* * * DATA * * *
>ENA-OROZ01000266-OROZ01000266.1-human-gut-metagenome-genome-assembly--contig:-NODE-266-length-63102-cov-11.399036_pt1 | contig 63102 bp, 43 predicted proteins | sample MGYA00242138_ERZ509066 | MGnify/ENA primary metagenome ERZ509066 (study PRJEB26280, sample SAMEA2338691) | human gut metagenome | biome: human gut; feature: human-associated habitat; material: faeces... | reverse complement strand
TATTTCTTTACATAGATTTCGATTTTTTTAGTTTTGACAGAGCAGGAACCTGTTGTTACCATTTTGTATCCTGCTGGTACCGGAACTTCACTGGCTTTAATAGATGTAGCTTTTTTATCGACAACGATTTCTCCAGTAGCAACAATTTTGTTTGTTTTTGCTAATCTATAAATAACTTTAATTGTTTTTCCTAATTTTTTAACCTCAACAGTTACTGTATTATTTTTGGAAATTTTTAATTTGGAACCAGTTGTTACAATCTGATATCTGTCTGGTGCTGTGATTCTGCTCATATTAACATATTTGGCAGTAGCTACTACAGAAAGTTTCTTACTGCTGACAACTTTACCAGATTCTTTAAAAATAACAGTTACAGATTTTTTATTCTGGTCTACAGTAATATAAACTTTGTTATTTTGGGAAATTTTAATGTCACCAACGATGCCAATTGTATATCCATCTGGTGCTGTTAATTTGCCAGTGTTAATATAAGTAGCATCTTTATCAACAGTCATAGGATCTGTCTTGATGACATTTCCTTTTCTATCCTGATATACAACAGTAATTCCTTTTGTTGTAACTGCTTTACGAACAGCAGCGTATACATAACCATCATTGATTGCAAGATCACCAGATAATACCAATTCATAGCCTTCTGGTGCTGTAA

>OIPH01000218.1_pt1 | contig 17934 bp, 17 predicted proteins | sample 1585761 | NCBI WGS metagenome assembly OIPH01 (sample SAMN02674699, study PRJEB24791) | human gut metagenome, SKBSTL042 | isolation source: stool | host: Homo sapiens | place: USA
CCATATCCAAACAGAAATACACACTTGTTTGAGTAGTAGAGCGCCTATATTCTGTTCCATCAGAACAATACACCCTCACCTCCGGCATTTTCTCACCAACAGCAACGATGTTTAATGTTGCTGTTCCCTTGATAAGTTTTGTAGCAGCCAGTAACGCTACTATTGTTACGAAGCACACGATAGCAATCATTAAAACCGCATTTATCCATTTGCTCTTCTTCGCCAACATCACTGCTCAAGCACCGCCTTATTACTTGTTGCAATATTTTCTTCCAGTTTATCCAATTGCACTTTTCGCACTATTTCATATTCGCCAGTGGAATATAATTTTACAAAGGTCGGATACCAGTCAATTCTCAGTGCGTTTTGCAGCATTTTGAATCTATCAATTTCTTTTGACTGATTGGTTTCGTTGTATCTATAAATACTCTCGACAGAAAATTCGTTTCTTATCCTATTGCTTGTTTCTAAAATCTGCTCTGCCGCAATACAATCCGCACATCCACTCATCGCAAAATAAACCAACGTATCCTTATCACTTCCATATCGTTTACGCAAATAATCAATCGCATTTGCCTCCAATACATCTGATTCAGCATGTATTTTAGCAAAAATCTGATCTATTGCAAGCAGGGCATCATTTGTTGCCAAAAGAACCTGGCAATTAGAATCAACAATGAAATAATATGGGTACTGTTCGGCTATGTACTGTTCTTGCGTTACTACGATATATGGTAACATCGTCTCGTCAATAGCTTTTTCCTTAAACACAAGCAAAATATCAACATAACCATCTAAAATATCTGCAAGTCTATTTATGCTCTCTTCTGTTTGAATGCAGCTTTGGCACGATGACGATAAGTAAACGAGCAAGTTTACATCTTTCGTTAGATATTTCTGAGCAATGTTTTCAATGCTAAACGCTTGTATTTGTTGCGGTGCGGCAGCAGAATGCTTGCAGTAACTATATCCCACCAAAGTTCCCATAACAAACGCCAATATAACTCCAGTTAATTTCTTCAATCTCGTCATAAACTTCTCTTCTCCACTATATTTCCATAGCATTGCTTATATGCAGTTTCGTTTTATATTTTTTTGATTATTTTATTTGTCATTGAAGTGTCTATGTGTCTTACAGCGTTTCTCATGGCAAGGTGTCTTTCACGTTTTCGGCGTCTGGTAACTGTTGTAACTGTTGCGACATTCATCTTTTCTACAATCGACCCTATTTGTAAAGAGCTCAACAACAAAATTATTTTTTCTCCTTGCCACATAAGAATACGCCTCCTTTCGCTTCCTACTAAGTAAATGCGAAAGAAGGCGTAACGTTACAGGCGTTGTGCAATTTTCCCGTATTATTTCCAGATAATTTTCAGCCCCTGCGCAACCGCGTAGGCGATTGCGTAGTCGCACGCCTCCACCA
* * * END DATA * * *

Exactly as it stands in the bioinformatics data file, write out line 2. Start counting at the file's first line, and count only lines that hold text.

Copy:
TATTTCTTTACATAGATTTCGATTTTTTTAGTTTTGACAGAGCAGGAACCTGTTGTTACCATTTTGTATCCTGCTGGTACCGGAACTTCACTGGCTTTAATAGATGTAGCTTTTTTATCGACAACGATTTCTCCAGTAGCAACAATTTTGTTTGTTTTTGCTAATCTATAAATAACTTTAATTGTTTTTCCTAATTTTTTAACCTCAACAGTTACTGTATTATTTTTGGAAATTTTTAATTTGGAACCAGTTGTTACAATCTGATATCTGTCTGGTGCTGTGATTCTGCTCATATTAACATATTTGGCAGTAGCTACTACAGAAAGTTTCTTACTGCTGACAACTTTACCAGATTCTTTAAAAATAACAGTTACAGATTTTTTATTCTGGTCTACAGTAATATAAACTTTGTTATTTTGGGAAATTTTAATGTCACCAACGATGCCAATTGTATATCCATCTGGTGCTGTTAATTTGCCAGTGTTAATATAAGTAGCATCTTTATCAACAGTCATAGGATCTGTCTTGATGACATTTCCTTTTCTATCCTGATATACAACAGTAATTCCTTTTGTTGTAACTGCTTTACGAACAGCAGCGTATACATAACCATCATTGATTGCAAGATCACCAGATAATACCAATTCATAGCCTTCTGGTGCTGTAA